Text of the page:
Some today might think this is not that big of a deal; "Just eat the food and drink the wine so you can survive." What could happen if Daniel compromised on this one thing? Read 1 Peter 2:11-17 – How does this passage help you understand the importance of remaining faithful in the face of compromise?

One might think that all would go well since Daniel responded as he did, but it obviously didn’t. Therefore, God gave Daniel another solution to offer to Ashpenaz – a “plan B.”

Next, you need a “plan B” when people don’t respond positively to your commitment to remain faithful – Daniel 1:11-16.

Daniel suggested an ingenious solution to Ashpenaz’s dilemma. He asked permission for himself and his three friends to eat only vegetables and water for ten days, after which the official could judge their appearance against the appearance of the other trainees.

Daniel’s “Plan B” accomplished two things. First, he and his friends did not compromise their faith. Second, they were a witness to those who were observing them.What are some actions we could take to determine a “plan B” in advance?

Finally, God will open additional opportunities for you to proclaim His greatness and the gospel if you don’t compromise – Daniel 1:17-21.

Through their required secular studies and their continuing walk with the Lord, God gave these Judean exiles knowledge so they could better understand the culture in which they now lived. They did this without compromising their faith. Additionally, God blessed Daniel with the ability to understand visions and dreams of every kind, which foreshadows his ministry throughout the rest of the book. 

Daniel and his friends had no control over the forces and events that resulted in their being uprooted and removed to Babylon, but they did have some control over how they would choose to live their faith. They did not withdraw from the Babylonian culture but rather lived with spiritual discernment amid the culture, using their God-given gifts and abilities to serve with integrity so they could exalt God in the midst of a pagan culture.

Verse 21 ends with a powerful statement regarding Daniel's Godly witness and influence over a pagan culture. We are reminded that Daniel remained there until the first year of King Cyrus. He began his training in the year 605 BC. Chapters 10–12 record a vision Daniel had in the third year of King Cyrus, which would be about 536 BC. Consequently, we know Daniel’s ministry lasted seventy years.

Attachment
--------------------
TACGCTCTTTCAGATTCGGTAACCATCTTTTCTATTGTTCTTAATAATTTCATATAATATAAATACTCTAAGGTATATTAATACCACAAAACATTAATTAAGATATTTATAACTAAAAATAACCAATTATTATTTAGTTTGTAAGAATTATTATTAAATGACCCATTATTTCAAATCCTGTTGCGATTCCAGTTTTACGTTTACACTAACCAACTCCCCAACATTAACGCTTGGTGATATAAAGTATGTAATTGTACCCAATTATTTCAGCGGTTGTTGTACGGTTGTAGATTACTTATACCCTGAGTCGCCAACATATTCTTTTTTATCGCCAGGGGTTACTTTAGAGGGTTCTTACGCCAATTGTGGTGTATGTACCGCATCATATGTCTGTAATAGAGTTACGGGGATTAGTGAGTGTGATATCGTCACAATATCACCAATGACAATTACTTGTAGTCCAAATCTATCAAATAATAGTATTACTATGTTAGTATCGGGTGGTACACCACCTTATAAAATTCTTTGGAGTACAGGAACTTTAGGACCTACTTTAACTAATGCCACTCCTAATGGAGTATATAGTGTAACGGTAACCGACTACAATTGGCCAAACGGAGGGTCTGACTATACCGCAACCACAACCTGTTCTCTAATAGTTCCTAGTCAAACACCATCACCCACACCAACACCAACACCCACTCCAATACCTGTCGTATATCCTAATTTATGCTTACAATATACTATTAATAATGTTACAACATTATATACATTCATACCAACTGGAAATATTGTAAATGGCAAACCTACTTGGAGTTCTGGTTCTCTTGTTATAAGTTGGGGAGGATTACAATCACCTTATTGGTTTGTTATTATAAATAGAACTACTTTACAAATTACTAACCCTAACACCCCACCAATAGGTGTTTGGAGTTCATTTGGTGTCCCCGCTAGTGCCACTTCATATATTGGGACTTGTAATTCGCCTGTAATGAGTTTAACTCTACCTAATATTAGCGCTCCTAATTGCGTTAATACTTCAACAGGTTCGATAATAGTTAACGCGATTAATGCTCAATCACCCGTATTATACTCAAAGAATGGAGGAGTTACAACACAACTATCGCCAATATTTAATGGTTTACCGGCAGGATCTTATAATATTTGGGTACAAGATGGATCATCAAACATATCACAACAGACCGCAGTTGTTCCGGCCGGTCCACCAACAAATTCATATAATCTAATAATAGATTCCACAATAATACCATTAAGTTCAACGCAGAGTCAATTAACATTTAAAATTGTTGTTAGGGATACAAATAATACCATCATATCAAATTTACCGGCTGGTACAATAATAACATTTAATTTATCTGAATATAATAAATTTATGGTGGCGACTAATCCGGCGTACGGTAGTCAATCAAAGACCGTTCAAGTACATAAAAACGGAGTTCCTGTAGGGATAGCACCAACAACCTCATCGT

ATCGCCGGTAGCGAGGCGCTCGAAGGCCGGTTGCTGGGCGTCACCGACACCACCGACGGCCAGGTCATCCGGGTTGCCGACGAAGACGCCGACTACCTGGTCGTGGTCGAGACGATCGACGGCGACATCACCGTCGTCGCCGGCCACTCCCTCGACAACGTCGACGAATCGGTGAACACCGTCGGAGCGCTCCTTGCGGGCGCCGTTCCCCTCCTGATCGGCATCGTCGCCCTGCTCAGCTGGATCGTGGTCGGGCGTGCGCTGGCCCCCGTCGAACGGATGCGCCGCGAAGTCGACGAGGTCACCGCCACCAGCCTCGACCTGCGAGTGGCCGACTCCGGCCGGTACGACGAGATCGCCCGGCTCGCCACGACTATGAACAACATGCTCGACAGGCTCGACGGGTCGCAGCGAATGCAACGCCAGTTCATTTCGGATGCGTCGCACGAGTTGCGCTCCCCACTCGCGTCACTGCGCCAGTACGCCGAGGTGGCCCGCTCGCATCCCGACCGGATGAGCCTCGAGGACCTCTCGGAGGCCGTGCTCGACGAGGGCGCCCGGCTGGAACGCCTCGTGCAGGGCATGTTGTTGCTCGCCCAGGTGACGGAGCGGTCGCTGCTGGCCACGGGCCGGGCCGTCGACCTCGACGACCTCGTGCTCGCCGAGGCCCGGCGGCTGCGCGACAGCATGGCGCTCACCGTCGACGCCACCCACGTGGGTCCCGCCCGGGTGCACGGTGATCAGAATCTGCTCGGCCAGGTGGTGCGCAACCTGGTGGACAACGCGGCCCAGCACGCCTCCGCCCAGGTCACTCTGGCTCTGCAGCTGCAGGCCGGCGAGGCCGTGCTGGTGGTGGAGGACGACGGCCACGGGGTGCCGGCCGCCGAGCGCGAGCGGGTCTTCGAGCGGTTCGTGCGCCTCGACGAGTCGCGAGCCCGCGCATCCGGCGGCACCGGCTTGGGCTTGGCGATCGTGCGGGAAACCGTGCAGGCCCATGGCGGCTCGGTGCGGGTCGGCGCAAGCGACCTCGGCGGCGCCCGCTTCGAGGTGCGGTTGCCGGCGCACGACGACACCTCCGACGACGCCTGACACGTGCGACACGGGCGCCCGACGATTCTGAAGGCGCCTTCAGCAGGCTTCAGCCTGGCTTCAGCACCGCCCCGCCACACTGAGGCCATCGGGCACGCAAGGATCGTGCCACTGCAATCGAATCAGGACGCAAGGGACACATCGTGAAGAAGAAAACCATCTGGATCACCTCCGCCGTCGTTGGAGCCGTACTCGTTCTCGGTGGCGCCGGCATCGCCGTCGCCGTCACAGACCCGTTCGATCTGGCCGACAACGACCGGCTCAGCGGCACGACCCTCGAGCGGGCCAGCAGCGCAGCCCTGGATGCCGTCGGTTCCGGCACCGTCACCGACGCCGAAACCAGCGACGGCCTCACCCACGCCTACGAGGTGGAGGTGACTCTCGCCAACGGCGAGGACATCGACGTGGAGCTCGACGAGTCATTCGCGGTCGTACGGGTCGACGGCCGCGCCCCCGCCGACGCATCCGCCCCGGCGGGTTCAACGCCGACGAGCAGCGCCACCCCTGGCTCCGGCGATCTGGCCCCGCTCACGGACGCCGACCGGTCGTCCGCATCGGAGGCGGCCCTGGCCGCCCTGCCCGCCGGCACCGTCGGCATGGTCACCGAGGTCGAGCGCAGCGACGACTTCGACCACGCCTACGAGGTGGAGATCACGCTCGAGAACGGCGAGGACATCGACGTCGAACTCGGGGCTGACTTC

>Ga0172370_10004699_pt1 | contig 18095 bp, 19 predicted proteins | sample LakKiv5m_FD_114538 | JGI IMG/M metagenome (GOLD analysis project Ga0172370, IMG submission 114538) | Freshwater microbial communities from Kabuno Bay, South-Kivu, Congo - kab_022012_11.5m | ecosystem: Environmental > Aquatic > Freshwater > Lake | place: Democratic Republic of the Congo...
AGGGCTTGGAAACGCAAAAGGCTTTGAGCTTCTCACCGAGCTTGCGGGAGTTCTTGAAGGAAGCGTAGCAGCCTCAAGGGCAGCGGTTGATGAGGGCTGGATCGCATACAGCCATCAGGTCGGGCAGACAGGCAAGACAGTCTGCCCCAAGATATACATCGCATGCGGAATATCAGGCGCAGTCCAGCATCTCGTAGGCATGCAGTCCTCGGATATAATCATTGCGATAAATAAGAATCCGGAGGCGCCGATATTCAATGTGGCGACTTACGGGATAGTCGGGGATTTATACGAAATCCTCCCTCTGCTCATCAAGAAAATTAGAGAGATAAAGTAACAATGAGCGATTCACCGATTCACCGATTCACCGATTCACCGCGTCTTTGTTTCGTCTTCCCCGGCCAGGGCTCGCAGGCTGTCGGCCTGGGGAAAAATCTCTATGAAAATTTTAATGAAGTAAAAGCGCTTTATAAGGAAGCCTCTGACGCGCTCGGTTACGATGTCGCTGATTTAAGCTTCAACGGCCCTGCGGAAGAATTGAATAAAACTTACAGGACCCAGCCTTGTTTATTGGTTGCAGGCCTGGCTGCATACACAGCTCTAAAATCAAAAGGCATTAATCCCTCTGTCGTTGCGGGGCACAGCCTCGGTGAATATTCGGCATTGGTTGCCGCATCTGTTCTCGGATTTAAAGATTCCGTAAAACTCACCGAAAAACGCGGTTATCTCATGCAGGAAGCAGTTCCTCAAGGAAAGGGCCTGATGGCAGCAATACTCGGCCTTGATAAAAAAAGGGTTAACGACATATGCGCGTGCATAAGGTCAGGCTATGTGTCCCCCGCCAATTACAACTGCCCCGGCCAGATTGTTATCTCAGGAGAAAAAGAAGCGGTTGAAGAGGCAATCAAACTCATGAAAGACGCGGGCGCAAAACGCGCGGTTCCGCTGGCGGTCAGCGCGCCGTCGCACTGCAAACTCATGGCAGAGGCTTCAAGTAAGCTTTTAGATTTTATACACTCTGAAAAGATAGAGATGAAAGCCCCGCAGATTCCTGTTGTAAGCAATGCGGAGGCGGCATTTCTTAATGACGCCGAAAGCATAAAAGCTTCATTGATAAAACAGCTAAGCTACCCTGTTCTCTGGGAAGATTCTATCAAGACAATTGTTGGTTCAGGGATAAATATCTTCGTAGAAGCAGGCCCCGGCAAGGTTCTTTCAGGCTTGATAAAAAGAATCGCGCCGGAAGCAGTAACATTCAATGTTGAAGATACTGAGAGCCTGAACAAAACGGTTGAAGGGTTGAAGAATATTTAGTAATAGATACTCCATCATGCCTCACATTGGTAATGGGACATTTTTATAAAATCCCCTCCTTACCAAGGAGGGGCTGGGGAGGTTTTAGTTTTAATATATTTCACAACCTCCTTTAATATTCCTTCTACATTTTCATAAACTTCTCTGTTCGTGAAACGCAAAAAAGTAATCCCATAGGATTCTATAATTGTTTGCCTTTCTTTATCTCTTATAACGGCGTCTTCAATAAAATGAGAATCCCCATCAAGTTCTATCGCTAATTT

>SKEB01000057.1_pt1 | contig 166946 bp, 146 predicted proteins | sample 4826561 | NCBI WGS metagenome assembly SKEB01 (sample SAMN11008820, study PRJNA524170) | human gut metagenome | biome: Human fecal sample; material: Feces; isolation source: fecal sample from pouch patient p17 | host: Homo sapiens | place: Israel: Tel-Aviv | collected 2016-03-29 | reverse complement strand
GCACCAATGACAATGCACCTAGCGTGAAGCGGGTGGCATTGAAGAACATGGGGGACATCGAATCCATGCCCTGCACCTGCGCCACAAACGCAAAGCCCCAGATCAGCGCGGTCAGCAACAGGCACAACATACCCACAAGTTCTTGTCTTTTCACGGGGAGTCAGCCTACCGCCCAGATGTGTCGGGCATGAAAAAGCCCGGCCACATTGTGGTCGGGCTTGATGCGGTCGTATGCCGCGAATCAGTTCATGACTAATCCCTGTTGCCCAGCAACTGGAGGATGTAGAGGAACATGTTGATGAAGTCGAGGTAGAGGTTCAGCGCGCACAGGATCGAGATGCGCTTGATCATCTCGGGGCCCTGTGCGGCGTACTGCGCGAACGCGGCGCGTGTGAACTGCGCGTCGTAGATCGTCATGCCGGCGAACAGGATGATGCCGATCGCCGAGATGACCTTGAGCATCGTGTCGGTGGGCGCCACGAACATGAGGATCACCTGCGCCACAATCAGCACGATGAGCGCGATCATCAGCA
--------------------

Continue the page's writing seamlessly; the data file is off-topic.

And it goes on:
How difficult would it be to avoid compromise in the following situations? How could you respond based upon this passage?

  1. You are asked to pray at a local event but not use the name of Jesus in your prayer.
  2. You are expected to go to a work meeting held at a local bar or club.
  3. You are on a work trip with your boss, and he wants you to go with him to a club during your free time.
  4. You are told your child has to travel on multiple Sundays if he/she wants to be on a sports team.
  5. You are told to ignore certain financials in order to report a better quarterly earnings report to the board.
  6. You are asked to remove your Bible from your desk at school or work.

What compromising situations do you face? Seek out someone who would pray for you as you face those situations.

In Alistair Begg’s book, Brave by Faith, he offers this challenge based upon his observation of Daniel's life, 

“The crisis will come; the moments will arrive when we are called to go with the flow of our culture rather than obedience to our God in the workplace, or the sports club, or in how we raise our children, or what we say from our pulpits, and so on. Those crises will reveal what is inside us. Don’t assume you’ll stand firm in those moments. Equally, don’t assume you will have to give in. Resolve now. Think through where to draw the lines you will not cross.”

The downloadable teaching helps provide more details for this study, along with some tools you can use in guiding a group Bible study. Be sure to use this as a supplement to your study of the Explore the Bible Study resources provided by LifeWay.